Economy

Think Fast Food Workers are Underpaid? Minor League Baseball Players Make Half!

When we reflect on income inequality in America, our frame of reference is generally Wall Street vs. Main Street: fat cat bankers vs. toiling autoworkers, Fortune 500 CEOs vs. janitors who clean their offices at night. But a quieter parable for America's wealth division is the story of professional major league athletes vs. their minor league counterparts. According to Sports Illustrated, most minor league ballplayers earn less than half as much money as fast-food workers, approximately $1,100-- $2,150 per month. The minor leagues can perpetuate this because the institution is not classified as a typical corporation; it's technically exempt from antitrust laws and according to a near century-year-old Supreme Court ruling, baseball is a matter of "amusement not commerce."

Minor league ball players also forego public sympathy because, unlike many hard-pressed low income workers who reluctantly take whatever menial job they can find, they still choose their profession (presumably following their dreams of becoming a major league pro, where the salaries are abundant and the perks run aplenty). But the odds of making it to the big leagues are hardly rosy. In fact, only three percent of minor league players ever make it. Additionally, minor leaguers are subject to arduous workplace conditions and wage theft given the need to participate in rigorous daily exercise programs as well as report to spring training regimens without pay. The demanding and unpredictable schedule of a minor league player precludes many from holding a second job except during the off-season (minor league players also don't earn a penny from the league during the off-season while needing to maintain their skills and physical conditioning). Compounding the problem, players are frequently transferred between teams, meaning the job search starts all over in unfamiliar territory next off-season.  It's gotten so bad that when you type "Can minor league baseball players" into Google, the search engine auto-predicts the rest of your search with "collect unemployment." (In case you're wondering, many can collect unemployment during the off-season.)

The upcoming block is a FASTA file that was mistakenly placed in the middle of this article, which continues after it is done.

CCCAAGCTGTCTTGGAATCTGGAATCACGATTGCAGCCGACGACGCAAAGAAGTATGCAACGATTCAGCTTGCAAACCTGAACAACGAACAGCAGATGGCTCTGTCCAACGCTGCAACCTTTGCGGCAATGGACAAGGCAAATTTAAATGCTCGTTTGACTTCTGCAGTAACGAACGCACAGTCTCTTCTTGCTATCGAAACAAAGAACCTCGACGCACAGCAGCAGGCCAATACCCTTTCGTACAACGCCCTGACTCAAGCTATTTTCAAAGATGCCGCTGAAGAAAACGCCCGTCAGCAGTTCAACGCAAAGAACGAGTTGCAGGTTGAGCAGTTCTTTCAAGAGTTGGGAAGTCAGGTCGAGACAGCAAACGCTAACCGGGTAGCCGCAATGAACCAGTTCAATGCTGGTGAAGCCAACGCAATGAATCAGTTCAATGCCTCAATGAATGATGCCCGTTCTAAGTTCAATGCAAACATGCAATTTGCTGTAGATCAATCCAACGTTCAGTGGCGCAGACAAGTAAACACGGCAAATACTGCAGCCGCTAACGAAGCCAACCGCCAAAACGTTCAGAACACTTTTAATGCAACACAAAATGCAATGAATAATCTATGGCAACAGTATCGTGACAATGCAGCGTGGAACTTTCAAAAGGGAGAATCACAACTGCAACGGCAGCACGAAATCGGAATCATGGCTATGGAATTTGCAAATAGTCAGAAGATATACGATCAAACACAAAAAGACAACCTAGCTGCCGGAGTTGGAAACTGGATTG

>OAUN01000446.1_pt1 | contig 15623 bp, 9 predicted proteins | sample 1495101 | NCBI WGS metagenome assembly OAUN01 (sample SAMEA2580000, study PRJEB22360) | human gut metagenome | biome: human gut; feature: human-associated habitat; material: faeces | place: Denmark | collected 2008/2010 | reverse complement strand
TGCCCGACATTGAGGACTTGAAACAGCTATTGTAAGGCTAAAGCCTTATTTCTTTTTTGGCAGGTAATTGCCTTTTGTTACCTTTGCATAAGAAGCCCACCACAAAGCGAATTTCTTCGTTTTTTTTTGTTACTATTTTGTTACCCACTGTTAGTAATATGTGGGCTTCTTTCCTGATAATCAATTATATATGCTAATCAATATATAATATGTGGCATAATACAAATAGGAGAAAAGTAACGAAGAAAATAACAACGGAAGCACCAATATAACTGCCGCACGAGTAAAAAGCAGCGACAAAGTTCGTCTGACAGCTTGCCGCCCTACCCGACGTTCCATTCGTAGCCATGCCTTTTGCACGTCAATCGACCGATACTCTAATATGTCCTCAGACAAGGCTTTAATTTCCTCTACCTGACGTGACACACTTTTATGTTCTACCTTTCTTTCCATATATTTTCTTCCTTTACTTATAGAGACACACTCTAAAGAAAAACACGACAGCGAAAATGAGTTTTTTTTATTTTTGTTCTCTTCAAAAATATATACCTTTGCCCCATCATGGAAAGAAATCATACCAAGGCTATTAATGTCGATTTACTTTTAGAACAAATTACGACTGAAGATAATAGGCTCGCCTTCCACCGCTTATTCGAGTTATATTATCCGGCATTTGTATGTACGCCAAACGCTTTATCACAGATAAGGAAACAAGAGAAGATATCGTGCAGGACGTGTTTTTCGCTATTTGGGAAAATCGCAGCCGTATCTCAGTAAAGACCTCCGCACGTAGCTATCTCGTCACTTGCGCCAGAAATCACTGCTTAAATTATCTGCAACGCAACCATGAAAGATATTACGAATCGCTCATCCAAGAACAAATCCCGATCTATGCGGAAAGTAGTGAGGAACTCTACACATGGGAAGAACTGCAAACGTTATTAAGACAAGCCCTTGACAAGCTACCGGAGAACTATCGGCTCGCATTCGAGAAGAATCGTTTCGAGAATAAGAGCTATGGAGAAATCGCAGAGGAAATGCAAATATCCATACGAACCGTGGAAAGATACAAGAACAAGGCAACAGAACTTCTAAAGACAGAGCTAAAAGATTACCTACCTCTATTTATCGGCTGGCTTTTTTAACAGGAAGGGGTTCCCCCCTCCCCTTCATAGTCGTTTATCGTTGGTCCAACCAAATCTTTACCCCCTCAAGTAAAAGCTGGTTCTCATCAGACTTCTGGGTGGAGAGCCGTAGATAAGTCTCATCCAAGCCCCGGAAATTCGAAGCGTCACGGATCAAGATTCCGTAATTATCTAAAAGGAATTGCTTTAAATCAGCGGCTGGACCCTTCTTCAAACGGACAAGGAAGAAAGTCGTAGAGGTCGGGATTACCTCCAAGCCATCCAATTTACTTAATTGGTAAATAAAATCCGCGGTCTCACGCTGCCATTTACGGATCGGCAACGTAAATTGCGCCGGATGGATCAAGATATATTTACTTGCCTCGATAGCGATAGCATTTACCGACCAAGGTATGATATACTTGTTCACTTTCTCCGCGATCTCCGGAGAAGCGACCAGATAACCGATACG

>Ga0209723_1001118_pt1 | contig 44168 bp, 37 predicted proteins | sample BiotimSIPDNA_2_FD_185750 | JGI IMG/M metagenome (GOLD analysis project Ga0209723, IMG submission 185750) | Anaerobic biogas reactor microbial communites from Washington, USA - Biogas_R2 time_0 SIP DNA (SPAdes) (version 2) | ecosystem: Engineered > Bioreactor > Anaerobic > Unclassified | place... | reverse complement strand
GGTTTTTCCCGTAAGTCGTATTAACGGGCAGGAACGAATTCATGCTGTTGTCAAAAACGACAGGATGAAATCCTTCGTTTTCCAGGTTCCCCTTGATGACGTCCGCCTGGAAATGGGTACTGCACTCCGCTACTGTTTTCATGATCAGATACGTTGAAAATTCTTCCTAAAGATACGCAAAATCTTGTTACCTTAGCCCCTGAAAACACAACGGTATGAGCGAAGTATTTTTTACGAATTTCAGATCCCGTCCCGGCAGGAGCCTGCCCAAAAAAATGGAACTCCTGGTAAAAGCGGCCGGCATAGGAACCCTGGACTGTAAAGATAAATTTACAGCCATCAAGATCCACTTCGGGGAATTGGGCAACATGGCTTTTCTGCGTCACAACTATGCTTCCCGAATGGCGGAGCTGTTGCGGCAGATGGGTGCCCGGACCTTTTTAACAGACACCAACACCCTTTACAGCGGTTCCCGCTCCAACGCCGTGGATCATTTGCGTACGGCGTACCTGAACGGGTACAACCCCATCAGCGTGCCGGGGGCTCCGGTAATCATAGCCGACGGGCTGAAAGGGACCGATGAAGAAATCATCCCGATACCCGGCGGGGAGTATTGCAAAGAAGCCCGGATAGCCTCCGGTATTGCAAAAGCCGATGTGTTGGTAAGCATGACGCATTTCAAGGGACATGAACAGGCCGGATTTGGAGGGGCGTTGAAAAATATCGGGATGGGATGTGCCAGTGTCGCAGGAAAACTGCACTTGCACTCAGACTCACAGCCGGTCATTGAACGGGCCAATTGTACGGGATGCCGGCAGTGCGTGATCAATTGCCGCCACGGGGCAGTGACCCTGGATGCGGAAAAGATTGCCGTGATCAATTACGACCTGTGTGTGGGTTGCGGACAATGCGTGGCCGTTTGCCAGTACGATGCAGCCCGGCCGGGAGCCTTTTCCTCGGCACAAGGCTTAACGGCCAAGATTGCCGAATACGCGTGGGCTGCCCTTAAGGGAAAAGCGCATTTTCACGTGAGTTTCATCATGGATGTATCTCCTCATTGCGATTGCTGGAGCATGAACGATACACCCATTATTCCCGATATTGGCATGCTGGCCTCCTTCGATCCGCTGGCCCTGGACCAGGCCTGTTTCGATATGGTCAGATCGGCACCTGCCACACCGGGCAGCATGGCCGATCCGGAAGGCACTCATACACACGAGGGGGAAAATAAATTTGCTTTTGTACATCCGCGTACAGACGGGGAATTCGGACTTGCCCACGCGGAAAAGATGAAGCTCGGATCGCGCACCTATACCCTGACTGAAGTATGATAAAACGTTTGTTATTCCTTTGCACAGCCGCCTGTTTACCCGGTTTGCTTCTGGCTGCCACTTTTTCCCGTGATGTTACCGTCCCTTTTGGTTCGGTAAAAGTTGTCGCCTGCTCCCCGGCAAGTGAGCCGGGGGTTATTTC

Can Minor League Baseball Players... Collect Unemployment?

As a result, a few tenacious former minor league players have recently sued Major League Baseball, claiming their poverty wages violate federal minimum wage laws. The case is pending.

These ball players are part of a growing trend that includes college athletes, professional cheerleaders, Hollywood interns, and entry-level jobs in fashion and media: highly-profitable businesses reaping the benefit of underpaying workers in "coveted" positions.

On the auspicious side of the narrative are the one percenters -- baseball's top athletes like Ryan Howard, Cliff Lee, and Albert Pujols (all of whom make more than $20 million per year), and the league itself, who according to Forbes, raked in more than 8 billion dollars in 2013. One might think that with this kind of revenue, the league might be able to allocate a few extra dollars to their minor league employees. But this would also beg the question of why fast-food CEOs make 721 times more than their average worker and don't spread the wealth either. As Garrett Broshius, an ex-minor league ball player, said of his former colleagues: “we shouldn't allow Major League Baseball to take advantage of these guys just because they’re chasing a dream.”

Minor league baseball players earn below the minimum wage. Meanwhile, MLB made more than $8 billion in revenue last year